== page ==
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In the eyes of God, every child matters, every moment of every day

In the eyes of God, every child matters, every moment of every day

The Worlds Largest Lesson

Here at Buckden we take a very active role in preparing our children for the future and what they will encounter as adults. Part of this is to start them on the journey to become ‘global citizens’. We achieve some of this by interweaving the fundamentals of the World’s Largest Lesson into our curriculum.


In early 2015, Project Everyone and UNICEF began to collaborate on an idea to teach children across the world about the new Global Goals. They called it the World’s Largest Lesson.

The idea was launched with the help of UNESCO to Ministers of Education from across the world in May 2015 at the World Education Forum in Korea.

In September 2015 when the Goals were agreed schools across the world began to teach children about this new plan for people and planet. Children responded positively to the idea and educators enjoyed taking part in an inclusive global initiative. The contribution of all educators is truly valued and to be celebrated.

The World’s Largest Lesson is now an annual opportunity to introduce or remind students about the Global Goals using creative materials.

The aim is to connect students with this ambitious global plan and to encourage their support for it. They can take action in support of the Goals in a local way.

The organizations that work together to help bring the World’s Largest Lesson to life each year are living proof that Goal 17 can work!

Below film was written by Sir Ken Robinson and produced for the World’s Largest Lesson by Aardman Animations

What are the Sustainable Development Goals?

In 2015 a new development plan was created. This built on the achievements of the previous Goals and learnt from their shortcomings. The process of shaping and agreeing these new Goals began at the Rio+20 Summit in June 2012 and focused on the need to ensure development that is sustainable. As part of the consultation process over half a million people aged 14-24 ranked their priorities for the world.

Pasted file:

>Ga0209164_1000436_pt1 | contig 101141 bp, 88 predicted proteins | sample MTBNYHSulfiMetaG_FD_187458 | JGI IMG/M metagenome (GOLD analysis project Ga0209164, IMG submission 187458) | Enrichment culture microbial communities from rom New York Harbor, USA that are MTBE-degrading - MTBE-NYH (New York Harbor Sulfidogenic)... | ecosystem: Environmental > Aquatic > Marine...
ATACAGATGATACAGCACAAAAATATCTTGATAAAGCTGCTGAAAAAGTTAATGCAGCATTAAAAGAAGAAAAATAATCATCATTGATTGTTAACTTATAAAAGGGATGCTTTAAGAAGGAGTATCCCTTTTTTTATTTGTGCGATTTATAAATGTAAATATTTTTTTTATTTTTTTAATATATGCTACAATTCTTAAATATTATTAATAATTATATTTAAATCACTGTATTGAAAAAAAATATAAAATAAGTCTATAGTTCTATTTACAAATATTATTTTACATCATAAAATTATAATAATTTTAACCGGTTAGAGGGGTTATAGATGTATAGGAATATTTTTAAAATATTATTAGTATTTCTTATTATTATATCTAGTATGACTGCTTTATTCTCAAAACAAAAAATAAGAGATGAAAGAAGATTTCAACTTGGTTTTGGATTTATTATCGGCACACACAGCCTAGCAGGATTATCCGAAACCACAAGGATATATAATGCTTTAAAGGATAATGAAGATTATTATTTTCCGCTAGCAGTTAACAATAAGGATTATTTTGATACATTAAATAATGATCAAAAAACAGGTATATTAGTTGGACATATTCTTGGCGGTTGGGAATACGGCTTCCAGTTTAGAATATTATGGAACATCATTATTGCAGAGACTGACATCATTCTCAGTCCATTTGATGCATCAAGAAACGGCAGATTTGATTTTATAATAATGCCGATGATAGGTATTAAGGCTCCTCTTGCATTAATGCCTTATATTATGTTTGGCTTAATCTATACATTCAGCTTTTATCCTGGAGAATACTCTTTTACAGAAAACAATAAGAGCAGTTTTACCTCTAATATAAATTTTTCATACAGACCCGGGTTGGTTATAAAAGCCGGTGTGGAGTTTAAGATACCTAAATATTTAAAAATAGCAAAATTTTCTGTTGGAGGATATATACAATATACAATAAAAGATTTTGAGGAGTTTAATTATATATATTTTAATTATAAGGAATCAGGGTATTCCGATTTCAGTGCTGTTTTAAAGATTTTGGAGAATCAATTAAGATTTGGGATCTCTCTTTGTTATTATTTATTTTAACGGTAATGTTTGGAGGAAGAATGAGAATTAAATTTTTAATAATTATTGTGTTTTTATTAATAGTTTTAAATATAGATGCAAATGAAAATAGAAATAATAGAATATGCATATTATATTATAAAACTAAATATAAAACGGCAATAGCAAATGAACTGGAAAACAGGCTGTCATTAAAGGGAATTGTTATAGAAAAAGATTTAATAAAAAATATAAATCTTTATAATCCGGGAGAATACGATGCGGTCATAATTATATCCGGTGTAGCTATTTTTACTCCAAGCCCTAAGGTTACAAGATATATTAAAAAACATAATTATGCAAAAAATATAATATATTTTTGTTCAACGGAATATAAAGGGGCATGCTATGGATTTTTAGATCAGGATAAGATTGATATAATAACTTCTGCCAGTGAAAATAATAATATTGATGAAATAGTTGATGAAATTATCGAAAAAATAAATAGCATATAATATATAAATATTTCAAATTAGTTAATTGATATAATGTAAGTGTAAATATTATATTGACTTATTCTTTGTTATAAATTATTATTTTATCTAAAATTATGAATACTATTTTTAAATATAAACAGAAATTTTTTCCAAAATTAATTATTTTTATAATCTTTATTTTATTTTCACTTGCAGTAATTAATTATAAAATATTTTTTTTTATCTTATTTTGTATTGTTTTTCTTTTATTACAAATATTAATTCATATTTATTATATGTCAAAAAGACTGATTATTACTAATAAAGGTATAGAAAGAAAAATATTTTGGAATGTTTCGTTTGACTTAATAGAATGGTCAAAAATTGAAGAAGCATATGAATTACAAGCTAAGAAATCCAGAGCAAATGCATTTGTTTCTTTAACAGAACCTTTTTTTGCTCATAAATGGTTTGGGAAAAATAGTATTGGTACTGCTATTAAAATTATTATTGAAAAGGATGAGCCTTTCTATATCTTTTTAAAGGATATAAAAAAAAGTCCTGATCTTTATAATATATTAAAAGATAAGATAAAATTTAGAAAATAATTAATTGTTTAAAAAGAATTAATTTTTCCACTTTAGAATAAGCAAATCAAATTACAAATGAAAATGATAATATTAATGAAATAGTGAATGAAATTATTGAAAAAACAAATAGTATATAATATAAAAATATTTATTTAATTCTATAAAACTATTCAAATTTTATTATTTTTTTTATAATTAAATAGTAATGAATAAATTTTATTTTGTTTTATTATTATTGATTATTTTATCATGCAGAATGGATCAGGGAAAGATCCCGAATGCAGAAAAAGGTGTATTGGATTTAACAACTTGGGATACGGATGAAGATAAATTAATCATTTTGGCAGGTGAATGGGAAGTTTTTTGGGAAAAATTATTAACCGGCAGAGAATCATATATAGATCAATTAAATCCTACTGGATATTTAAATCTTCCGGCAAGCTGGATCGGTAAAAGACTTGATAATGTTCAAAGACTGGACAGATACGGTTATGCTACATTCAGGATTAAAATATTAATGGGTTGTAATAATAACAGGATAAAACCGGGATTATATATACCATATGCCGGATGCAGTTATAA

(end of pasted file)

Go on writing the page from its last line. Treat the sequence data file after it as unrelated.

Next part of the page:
Similar to the MDGs, poverty reduction remains an overarching objective of the SDGs. But it is now recognised that poverty can only be alleviated if the social, economic and environmental dimensions of sustainable development are addressed at the same time.

In September 2015, all 193 members of the United Nations adopted the Sustainable Development Goals. This "Agenda for 2030” is comprised of 17 Goals to drive development over the next 15 years by ending extreme poverty, tackling climate change and fighting inequalities. This was a historic agreement, paving the way for a better and more sustainable future. The challenge now is to ensure the Goals are implemented in a way that ensures no one is left behind.

17 Sustainable Development Goals

  • Goal 1  - End poverty
  • Goal 2  - End hunger
  • Goal 3  - Good health
  • Goal 4  - Quality Education
  • Goal 5  - Gender Equality
  • Goal 6  - Clean Water and Sanitation
  • Goal 7 -  Renewable Energy
  • Goal 8  - Good Jobs and Economic Growth
  • Goal 9  - Innovation and Infrastructure
  • Goal 10  - Reduced Inequalities
  • Goal 11  - Sustainable Cities and Communities
  • Goal 12  - Responsible Consumption
  • Goal 13 - Climate Action
  • Goal 14  - Life Below Water
  • Goal 15  - Life on Land
  • Goal 16  - Peace and Justice
  • Goal 17  - Partnerships for the Goals

Here is a guide to what the goals are and what they mean for primary age chidren.